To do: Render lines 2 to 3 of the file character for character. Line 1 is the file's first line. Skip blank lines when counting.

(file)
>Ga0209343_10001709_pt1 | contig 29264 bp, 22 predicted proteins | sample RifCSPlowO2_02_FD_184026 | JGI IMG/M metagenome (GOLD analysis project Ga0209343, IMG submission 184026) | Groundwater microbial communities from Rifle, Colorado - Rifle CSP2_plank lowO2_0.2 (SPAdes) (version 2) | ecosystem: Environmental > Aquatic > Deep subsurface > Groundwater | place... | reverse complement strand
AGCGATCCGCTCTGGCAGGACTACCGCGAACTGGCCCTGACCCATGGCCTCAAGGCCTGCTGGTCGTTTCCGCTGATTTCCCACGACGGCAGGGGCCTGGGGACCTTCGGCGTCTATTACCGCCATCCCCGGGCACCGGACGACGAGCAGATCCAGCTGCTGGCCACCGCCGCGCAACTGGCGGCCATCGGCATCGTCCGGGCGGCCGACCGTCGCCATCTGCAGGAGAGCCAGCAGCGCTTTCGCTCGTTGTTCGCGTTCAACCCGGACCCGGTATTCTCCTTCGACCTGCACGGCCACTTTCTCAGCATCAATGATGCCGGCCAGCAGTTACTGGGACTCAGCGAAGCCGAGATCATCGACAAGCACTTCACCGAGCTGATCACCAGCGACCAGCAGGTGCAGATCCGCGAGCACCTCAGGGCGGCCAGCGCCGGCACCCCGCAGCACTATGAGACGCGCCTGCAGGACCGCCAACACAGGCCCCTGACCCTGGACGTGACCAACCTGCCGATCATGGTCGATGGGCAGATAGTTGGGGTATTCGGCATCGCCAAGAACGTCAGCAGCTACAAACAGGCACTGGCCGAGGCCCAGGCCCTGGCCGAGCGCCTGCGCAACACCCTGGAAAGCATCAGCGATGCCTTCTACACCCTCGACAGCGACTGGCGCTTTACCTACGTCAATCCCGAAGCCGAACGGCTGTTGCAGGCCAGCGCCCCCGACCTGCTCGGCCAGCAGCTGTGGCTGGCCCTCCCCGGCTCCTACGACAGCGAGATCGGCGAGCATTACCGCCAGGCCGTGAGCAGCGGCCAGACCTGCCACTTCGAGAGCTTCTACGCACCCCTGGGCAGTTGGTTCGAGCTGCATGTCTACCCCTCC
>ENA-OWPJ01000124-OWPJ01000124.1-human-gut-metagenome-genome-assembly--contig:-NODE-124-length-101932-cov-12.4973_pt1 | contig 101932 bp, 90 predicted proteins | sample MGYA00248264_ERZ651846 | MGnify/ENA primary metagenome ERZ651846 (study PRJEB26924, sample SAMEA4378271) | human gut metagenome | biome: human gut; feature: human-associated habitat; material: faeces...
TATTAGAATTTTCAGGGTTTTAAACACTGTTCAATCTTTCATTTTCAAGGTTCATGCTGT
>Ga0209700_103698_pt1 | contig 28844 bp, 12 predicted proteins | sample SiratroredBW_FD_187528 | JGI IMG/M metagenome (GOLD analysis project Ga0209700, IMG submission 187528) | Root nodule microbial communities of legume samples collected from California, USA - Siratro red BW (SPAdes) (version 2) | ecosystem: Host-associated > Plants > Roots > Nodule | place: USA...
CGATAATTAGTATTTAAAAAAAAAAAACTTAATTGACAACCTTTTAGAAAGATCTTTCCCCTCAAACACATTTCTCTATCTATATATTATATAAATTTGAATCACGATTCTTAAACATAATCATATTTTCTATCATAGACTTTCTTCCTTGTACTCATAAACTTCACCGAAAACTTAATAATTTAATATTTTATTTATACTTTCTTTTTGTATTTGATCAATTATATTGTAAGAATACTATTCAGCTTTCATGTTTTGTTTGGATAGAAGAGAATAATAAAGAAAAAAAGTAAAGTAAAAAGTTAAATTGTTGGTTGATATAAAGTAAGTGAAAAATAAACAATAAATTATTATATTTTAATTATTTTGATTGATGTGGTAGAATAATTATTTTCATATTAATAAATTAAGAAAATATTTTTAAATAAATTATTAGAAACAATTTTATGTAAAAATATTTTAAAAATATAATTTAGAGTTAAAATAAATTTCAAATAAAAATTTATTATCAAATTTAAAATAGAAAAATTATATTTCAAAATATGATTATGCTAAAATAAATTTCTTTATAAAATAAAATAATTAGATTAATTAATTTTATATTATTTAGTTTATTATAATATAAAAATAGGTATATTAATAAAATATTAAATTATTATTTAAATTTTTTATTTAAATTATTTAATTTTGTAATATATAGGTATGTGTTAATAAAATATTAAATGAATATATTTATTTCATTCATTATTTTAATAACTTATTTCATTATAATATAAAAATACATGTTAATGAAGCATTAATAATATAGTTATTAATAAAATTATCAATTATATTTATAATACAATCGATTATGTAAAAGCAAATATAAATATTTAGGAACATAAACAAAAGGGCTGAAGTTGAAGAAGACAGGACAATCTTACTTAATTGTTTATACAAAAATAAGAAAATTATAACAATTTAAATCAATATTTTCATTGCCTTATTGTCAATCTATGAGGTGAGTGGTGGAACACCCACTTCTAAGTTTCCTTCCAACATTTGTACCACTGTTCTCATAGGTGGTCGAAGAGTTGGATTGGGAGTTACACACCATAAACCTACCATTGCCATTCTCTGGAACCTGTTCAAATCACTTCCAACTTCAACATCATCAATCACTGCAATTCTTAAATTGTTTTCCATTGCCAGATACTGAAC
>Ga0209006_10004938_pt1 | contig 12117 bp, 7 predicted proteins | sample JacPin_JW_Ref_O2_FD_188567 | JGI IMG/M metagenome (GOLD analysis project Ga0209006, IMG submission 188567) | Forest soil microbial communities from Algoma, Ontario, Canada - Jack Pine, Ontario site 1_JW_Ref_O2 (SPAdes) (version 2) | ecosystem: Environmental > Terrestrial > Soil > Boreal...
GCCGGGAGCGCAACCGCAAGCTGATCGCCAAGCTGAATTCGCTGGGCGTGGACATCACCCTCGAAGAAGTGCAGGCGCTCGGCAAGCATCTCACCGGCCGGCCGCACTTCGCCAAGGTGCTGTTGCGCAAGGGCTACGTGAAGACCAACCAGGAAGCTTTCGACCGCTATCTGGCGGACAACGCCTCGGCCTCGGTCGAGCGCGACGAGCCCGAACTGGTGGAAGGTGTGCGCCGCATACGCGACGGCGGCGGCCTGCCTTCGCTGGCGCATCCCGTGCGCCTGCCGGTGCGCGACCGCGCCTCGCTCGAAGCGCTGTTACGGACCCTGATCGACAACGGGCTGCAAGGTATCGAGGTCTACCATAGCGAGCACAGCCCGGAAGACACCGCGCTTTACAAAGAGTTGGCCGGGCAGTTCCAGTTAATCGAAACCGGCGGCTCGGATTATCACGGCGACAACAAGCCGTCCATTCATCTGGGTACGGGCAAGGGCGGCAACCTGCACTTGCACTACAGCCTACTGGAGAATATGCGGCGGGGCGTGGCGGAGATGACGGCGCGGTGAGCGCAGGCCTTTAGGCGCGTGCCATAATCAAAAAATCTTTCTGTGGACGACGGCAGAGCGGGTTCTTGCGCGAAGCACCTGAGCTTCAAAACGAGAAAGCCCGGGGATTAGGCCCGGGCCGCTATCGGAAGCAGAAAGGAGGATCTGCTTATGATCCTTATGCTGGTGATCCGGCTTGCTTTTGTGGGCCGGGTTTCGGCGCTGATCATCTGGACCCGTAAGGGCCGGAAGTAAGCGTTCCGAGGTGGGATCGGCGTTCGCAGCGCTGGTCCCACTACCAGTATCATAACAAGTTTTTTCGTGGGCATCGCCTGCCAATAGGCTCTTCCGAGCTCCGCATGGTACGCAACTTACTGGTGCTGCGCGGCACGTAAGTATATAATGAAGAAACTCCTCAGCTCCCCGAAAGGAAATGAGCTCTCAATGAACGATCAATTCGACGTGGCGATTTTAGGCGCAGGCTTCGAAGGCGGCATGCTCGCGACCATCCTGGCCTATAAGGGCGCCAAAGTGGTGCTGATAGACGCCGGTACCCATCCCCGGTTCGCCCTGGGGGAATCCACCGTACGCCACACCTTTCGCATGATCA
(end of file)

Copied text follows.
AGCGATCCGCTCTGGCAGGACTACCGCGAACTGGCCCTGACCCATGGCCTCAAGGCCTGCTGGTCGTTTCCGCTGATTTCCCACGACGGCAGGGGCCTGGGGACCTTCGGCGTCTATTACCGCCATCCCCGGGCACCGGACGACGAGCAGATCCAGCTGCTGGCCACCGCCGCGCAACTGGCGGCCATCGGCATCGTCCGGGCGGCCGACCGTCGCCATCTGCAGGAGAGCCAGCAGCGCTTTCGCTCGTTGTTCGCGTTCAACCCGGACCCGGTATTCTCCTTCGACCTGCACGGCCACTTTCTCAGCATCAATGATGCCGGCCAGCAGTTACTGGGACTCAGCGAAGCCGAGATCATCGACAAGCACTTCACCGAGCTGATCACCAGCGACCAGCAGGTGCAGATCCGCGAGCACCTCAGGGCGGCCAGCGCCGGCACCCCGCAGCACTATGAGACGCGCCTGCAGGACCGCCAACACAGGCCCCTGACCCTGGACGTGACCAACCTGCCGATCATGGTCGATGGGCAGATAGTTGGGGTATTCGGCATCGCCAAGAACGTCAGCAGCTACAAACAGGCACTGGCCGAGGCCCAGGCCCTGGCCGAGCGCCTGCGCAACACCCTGGAAAGCATCAGCGATGCCTTCTACACCCTCGACAGCGACTGGCGCTTTACCTACGTCAATCCCGAAGCCGAACGGCTGTTGCAGGCCAGCGCCCCCGACCTGCTCGGCCAGCAGCTGTGGCTGGCCCTCCCCGGCTCCTACGACAGCGAGATCGGCGAGCATTACCGCCAGGCCGTGAGCAGCGGCCAGACCTGCCACTTCGAGAGCTTCTACGCACCCCTGGGCAGTTGGTTCGAGCTGCATGTCTACCCCTCC
>ENA-OWPJ01000124-OWPJ01000124.1-human-gut-metagenome-genome-assembly--contig:-NODE-124-length-101932-cov-12.4973_pt1 | contig 101932 bp, 90 predicted proteins | sample MGYA00248264_ERZ651846 | MGnify/ENA primary metagenome ERZ651846 (study PRJEB26924, sample SAMEA4378271) | human gut metagenome | biome: human gut; feature: human-associated habitat; material: faeces...